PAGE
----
One of the world’s most striking sunrises can be seen from the temple of Borobudur – the largest Buddhist temple on earth – on Java Island. Built in the 9thcentury, this ancient temple has seven stories amassed in a splendid pyramid structure. The top tiers of the temple are covered in stupas, with each housing a Buddha statue. Surrounding the temple of Borobudur are forests and volcanoes, creating a fittingly dramatic feel for its glorious violet-hued sunrise.
Borobudur stupa was the cosmic mountain, the ancestor step-pyramide and main sanctuary of the Sailendra dynasty.
The groundplan is like a mandala composed of circles and scuares as used by the Tantric Buddhists in Nepal and Tibet. The scolar found the division in three sphares or datus, namely Kamadhatu – sphare of Kama, desire (taken from Karmavibhangga text in which the law of cause and effect is shown); the Rupadhatu – sphare of forms; Arupadhatu – sphare of detachment from desire and form.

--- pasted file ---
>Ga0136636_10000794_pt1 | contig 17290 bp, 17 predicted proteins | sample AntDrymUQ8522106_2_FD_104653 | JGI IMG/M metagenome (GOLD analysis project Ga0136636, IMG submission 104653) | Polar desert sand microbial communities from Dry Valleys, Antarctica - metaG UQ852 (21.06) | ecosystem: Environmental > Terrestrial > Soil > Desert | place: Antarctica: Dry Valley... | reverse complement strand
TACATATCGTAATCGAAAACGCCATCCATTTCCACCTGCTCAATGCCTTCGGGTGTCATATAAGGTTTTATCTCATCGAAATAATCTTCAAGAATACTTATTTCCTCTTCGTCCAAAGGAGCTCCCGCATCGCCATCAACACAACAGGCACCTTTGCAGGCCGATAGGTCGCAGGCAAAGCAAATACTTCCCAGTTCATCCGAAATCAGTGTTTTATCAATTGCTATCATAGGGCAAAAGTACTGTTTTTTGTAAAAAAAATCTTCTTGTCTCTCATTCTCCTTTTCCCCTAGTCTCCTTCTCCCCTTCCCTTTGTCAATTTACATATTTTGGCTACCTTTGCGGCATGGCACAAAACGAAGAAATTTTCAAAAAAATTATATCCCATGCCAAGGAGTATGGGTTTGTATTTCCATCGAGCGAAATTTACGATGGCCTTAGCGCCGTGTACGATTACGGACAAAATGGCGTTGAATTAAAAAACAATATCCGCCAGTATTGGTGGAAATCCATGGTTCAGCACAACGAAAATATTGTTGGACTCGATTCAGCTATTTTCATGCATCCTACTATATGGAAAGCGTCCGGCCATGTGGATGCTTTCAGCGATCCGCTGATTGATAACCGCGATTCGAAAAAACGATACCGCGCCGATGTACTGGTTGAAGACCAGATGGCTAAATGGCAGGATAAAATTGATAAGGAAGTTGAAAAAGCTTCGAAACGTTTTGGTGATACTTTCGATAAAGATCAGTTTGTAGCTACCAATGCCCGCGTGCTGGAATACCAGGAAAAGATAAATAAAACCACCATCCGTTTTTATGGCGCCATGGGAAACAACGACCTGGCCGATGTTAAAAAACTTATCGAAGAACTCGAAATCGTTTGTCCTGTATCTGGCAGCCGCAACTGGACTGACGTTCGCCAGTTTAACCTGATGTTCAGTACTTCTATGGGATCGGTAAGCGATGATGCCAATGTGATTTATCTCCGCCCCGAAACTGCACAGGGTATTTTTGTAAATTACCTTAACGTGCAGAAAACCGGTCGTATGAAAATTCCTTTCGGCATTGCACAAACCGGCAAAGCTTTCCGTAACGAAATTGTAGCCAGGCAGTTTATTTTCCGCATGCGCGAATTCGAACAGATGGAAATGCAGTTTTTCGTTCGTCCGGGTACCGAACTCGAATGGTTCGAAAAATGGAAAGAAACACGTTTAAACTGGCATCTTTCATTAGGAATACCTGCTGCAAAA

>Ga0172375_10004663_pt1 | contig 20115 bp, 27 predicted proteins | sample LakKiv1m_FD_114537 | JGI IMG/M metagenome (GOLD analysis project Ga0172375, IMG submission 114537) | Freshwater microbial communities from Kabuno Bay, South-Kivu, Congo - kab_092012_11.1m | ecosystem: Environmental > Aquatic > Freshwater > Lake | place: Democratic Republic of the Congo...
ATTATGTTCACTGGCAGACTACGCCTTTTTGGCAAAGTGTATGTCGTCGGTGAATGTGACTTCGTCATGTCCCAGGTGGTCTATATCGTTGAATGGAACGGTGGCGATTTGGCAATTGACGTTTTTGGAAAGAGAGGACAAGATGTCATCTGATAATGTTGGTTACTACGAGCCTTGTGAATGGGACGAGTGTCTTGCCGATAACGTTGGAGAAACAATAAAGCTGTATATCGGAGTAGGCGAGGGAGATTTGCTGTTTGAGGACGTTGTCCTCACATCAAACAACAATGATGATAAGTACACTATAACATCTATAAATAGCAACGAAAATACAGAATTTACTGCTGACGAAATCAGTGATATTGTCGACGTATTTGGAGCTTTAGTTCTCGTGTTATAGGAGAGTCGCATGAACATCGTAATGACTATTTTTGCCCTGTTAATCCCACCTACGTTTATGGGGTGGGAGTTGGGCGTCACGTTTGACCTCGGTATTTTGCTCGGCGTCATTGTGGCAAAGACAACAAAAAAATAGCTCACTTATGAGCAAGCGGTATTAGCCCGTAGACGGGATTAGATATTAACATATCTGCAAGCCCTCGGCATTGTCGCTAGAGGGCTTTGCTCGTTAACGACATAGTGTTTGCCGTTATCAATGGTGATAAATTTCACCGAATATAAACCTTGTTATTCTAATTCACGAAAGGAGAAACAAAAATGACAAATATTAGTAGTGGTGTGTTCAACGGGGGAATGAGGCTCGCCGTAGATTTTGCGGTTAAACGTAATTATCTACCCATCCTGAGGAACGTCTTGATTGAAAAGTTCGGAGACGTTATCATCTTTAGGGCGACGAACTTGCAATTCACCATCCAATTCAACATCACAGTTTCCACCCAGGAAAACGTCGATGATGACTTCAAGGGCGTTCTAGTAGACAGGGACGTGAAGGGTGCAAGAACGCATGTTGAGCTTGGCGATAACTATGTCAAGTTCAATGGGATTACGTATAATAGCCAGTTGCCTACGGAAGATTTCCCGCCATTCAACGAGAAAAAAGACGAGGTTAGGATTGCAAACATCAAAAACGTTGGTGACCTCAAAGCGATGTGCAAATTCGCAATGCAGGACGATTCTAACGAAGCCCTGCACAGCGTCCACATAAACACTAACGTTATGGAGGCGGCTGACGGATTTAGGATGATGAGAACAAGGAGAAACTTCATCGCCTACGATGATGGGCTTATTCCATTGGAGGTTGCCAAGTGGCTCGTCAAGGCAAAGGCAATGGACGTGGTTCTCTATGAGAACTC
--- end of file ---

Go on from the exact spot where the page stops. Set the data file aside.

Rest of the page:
At Kamadhatu, the reliefs depicts the story of Maha Karmavibhangga or documentation of man-kind – daily life which still govern by passion or lust. The reliefs of Rupadhatu illustrates the life of Buddha Gautama (Lalitavistara story), Jataka (story of Buddha before he become Bodhisattwa, Avadana (illustrates the story of heroic saints), and Gandavyuha (the story of Prince Sudhana).
At Borobudur Stupa there are 432 statues of Buddha which are found at Rupadhatu. At the east side of the stupa, there is a statue of Aksobhya, at the north, a statue of Amoghasiddhi, at the west a statue of Amitabha, and at the south a statue of Ratnasambhava. At Arupadhatu there is also a statue of Vairochana .